This counters Jon pretty sharply, who does nothing but observe. That’s a specific Jon talent GRRM highlights from the very beginning of the series. Bran’s climbing habit seems to be an extension of wanting to, like Jon, see things others did not.

Bran’s first chapter compares Jon’s discernment skills with Robb’s:

The deserter died bravely,” Robb said. He was big and broad and growing every day, with his mother’s coloring, the fair skin, red-brown hair, and blue eyes of the Tullys of Riverrun. “He had courage, at the least.”

“No,” Jon Snow said quietly. “It was not courage. This one was dead of fear. You could see it in his eyes, Stark.” Jon’s eyes were a grey so dark they seemed almost black, but there was little they did not see.

— Bran I, AGOT

This awareness is underscored a couple pages later when Jon discovers Ghost:

Halfway across the bridge, Jon pulled up suddenly. 

“What is it, Jon?” their lord father asked. 

“Can’t you hear it?” 

Bran could hear the wind in the trees, the clatter of their hooves on the ironwood planks, the whimpering of his hungry pup, but Jon was listening to something else. 

“There,” Jon said. He swung his horse around and galloped back across the bridge. They watched him dismount where the direwolf lay dead in the snow, watched him kneel. A moment later he was riding back to them, smiling. 

“He must have crawled away from the others,” Jon said. 

“Or been driven away,” their father said, looking at the sixth pup. His fur was white, where the rest of the litter was grey. His eyes were as red as the blood of the ragged man who had died that morning. Bran thought it curious that this pup alone would have opened his eyes while the others were still blind.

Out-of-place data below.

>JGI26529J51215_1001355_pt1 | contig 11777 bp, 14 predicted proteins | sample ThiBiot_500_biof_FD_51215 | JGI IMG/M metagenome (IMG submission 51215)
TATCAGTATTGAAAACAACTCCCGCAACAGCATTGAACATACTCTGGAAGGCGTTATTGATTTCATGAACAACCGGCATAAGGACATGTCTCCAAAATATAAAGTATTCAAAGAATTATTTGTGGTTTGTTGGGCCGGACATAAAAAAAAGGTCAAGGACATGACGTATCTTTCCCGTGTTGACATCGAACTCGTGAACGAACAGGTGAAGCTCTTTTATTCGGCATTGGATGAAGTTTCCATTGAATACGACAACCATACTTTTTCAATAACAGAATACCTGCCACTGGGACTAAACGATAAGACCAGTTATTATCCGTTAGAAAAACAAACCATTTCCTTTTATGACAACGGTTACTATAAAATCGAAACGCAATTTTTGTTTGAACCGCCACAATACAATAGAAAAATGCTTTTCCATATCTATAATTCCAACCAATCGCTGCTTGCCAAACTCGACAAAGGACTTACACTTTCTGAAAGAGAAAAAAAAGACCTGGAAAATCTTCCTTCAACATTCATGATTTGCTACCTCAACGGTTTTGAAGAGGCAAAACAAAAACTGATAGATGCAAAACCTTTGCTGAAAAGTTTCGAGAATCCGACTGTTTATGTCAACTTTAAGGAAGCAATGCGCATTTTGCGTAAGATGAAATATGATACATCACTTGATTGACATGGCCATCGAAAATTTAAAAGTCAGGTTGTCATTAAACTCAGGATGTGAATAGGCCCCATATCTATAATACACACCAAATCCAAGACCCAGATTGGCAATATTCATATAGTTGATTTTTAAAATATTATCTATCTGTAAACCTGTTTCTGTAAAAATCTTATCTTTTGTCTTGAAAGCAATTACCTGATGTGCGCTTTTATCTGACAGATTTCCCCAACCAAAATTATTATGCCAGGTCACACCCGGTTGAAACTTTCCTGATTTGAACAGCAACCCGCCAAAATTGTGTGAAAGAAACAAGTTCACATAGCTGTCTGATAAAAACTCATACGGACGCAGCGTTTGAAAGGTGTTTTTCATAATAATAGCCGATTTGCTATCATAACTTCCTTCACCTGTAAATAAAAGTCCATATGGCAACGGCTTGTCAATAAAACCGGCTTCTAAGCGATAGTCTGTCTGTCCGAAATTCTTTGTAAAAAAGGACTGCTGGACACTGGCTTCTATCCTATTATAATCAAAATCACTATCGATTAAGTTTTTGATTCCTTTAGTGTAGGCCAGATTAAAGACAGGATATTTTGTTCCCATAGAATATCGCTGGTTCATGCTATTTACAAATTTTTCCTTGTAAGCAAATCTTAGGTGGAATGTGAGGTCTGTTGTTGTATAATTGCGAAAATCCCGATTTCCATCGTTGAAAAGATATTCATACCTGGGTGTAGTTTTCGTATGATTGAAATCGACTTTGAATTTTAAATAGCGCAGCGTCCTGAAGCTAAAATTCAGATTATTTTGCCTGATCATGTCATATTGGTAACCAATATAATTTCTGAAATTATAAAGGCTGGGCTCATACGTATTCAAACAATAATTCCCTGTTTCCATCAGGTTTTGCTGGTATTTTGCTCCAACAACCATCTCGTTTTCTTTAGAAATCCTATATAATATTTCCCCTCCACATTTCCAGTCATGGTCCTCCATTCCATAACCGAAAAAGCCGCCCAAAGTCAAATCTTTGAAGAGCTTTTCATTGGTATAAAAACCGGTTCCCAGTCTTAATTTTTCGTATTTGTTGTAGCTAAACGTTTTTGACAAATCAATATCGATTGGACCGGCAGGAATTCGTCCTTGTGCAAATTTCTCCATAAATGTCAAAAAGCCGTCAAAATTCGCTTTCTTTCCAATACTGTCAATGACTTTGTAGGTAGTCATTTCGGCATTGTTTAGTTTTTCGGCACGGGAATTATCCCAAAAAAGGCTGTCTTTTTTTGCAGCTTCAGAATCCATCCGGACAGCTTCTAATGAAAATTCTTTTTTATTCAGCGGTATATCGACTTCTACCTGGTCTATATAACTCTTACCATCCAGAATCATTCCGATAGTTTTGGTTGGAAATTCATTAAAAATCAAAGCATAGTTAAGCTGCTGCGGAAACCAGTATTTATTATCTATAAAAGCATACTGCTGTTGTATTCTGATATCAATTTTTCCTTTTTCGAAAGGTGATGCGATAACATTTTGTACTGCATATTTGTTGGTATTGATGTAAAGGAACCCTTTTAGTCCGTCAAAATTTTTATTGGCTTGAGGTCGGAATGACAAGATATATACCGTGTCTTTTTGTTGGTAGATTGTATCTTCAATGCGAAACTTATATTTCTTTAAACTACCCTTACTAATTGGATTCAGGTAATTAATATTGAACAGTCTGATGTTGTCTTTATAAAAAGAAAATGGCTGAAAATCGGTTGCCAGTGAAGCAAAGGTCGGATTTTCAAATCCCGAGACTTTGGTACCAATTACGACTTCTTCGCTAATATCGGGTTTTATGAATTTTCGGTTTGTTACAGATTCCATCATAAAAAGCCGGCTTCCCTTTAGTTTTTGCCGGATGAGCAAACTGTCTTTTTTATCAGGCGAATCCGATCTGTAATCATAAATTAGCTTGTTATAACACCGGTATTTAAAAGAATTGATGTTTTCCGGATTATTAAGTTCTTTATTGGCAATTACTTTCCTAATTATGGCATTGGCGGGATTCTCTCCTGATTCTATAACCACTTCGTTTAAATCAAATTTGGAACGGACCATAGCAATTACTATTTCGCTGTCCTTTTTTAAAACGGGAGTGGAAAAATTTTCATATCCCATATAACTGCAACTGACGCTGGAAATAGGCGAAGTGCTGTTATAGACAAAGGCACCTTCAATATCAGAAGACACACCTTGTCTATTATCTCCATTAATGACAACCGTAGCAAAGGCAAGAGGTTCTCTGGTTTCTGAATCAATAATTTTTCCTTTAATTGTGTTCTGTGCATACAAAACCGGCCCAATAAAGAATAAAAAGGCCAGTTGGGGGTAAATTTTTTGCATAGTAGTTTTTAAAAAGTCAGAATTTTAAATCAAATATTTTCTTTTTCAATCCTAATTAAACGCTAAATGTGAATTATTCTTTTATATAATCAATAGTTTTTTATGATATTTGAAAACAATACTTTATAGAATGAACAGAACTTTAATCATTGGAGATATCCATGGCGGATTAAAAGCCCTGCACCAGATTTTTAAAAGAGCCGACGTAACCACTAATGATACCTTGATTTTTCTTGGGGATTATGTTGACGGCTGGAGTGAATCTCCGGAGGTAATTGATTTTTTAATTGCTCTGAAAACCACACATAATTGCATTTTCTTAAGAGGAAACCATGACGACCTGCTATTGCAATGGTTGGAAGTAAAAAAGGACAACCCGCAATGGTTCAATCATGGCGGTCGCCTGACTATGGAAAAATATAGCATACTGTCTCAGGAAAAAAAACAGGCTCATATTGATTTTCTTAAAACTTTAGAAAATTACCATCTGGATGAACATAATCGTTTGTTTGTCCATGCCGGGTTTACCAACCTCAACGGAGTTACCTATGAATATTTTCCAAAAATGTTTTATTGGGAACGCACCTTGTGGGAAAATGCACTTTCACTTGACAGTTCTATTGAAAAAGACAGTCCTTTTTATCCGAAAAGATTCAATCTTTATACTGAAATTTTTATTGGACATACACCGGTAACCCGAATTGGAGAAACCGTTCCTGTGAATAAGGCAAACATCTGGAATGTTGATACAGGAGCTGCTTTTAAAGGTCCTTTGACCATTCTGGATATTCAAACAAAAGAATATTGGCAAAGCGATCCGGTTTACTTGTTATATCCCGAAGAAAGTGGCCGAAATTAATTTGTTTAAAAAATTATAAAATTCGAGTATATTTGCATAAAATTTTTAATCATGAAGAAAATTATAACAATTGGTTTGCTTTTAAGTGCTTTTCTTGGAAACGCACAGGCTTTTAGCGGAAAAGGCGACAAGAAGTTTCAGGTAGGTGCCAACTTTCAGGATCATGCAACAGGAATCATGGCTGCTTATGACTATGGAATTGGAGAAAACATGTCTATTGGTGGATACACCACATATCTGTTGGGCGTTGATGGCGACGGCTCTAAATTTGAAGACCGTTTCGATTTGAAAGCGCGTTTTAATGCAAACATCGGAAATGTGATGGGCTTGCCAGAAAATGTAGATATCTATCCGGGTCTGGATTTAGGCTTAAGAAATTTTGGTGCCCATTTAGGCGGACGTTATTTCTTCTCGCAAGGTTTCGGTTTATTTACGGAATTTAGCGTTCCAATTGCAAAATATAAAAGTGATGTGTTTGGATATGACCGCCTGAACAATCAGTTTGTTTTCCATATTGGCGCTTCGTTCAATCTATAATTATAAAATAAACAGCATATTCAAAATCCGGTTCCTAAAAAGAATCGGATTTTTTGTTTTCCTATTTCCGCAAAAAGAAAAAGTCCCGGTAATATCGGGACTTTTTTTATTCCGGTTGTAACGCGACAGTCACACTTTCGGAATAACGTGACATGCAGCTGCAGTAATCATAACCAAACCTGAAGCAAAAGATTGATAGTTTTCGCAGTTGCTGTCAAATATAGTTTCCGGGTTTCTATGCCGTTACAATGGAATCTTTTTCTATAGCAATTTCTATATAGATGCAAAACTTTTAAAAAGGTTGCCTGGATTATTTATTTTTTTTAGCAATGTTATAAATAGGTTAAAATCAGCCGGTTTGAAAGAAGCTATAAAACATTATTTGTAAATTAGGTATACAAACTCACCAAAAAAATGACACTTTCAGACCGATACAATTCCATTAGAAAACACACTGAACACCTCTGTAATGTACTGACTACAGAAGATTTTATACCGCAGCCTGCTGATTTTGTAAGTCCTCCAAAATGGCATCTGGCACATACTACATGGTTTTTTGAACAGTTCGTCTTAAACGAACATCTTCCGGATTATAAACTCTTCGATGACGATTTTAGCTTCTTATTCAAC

— Bran I, AGOT

Jon hears what neither Ned nor Robb nor Bran nor Theon can hear. As a consequence, he finds Ghost, the only pup of the litter with his eyes wide open.

This is barely 13 pages in. It’s akin to an establishing shot for the character.

There’s been some good takes lately on Jon physically losing his sight (at least partially) in the future. Ever since I learned Jonnel Stark (who married Sansa Stark) was a One-Eyed Lord of Winterfell, I’ve joked about a plot twist that Jon loses an eye in the war against the Dead. 

So it’s worth noting that Sam explains how Maester Aemon, though physically blind, “sees things no one else sees” (Jon VIII, AGOT). 

Arya learns through actually losing her sight that one can become hyperaware of surroundings by relying on other senses, gaining skills of discernment that others with sight ignore.

And because this is a Jonsa blog, I cannot resist adding this passage of Ned’s about Sansa:

It was queer how sometimes a child’s innocent eyes can see things that grown men are blind to. Someday, when Sansa was grown, he would have to tell her how she had made it all come clear for him.

— Eddard XII, AGOT

Of course, here, Sansa had no idea she was helping Ned. And in fact, helping him piece together the puzzle of Joffrey’s parentage actually contributed to his death. She’s still a child and her skills of discernment take some time to evolve—most notably, while she poses as a bastard in the Vale. But it’s a curious connection nonetheless.

The only other people who are said to “see things” in the series have magical connections, Thoros and Melisandre. They both are said to “see things in the flames”. In the case of Melisandre, what she saw was ultimately misleading. Thoros explains to Arya that although the flames do not lie, he can misinterpret them (“sometimes I read them wrongly, blind fool that I am”; Arya VIII, ASOS).

At the heart of the Undercover!Jon theory is the narrative need for Jon to do better than Ned and avoid his mistakes. I’ve been reviewing Ned’s chapters since S7. His words as he sits in the KL dungeon for treason are relevant:

He damned them all: Littlefinger, Janos Slynt and his gold cloaks, the queen, the Kingslayer, Pycelle and Varys and Ser Barristan, even Lord Renly, Robert’s own blood, who had run when he was needed most. Yet in the end he blamed himself. 

“Fool,” he cried to the darkness, “thrice-damned blind fool.” 

Cersei Lannister’s face seemed to float before him in the darkness. Her hair was full of sunlight, but there was mockery in her smile. “When you play the game of thrones, you win or you die,” she whispered. 

Ned had played and lost, and his men had paid the price of his folly with their life’s blood.

— Eddard XV, AGOT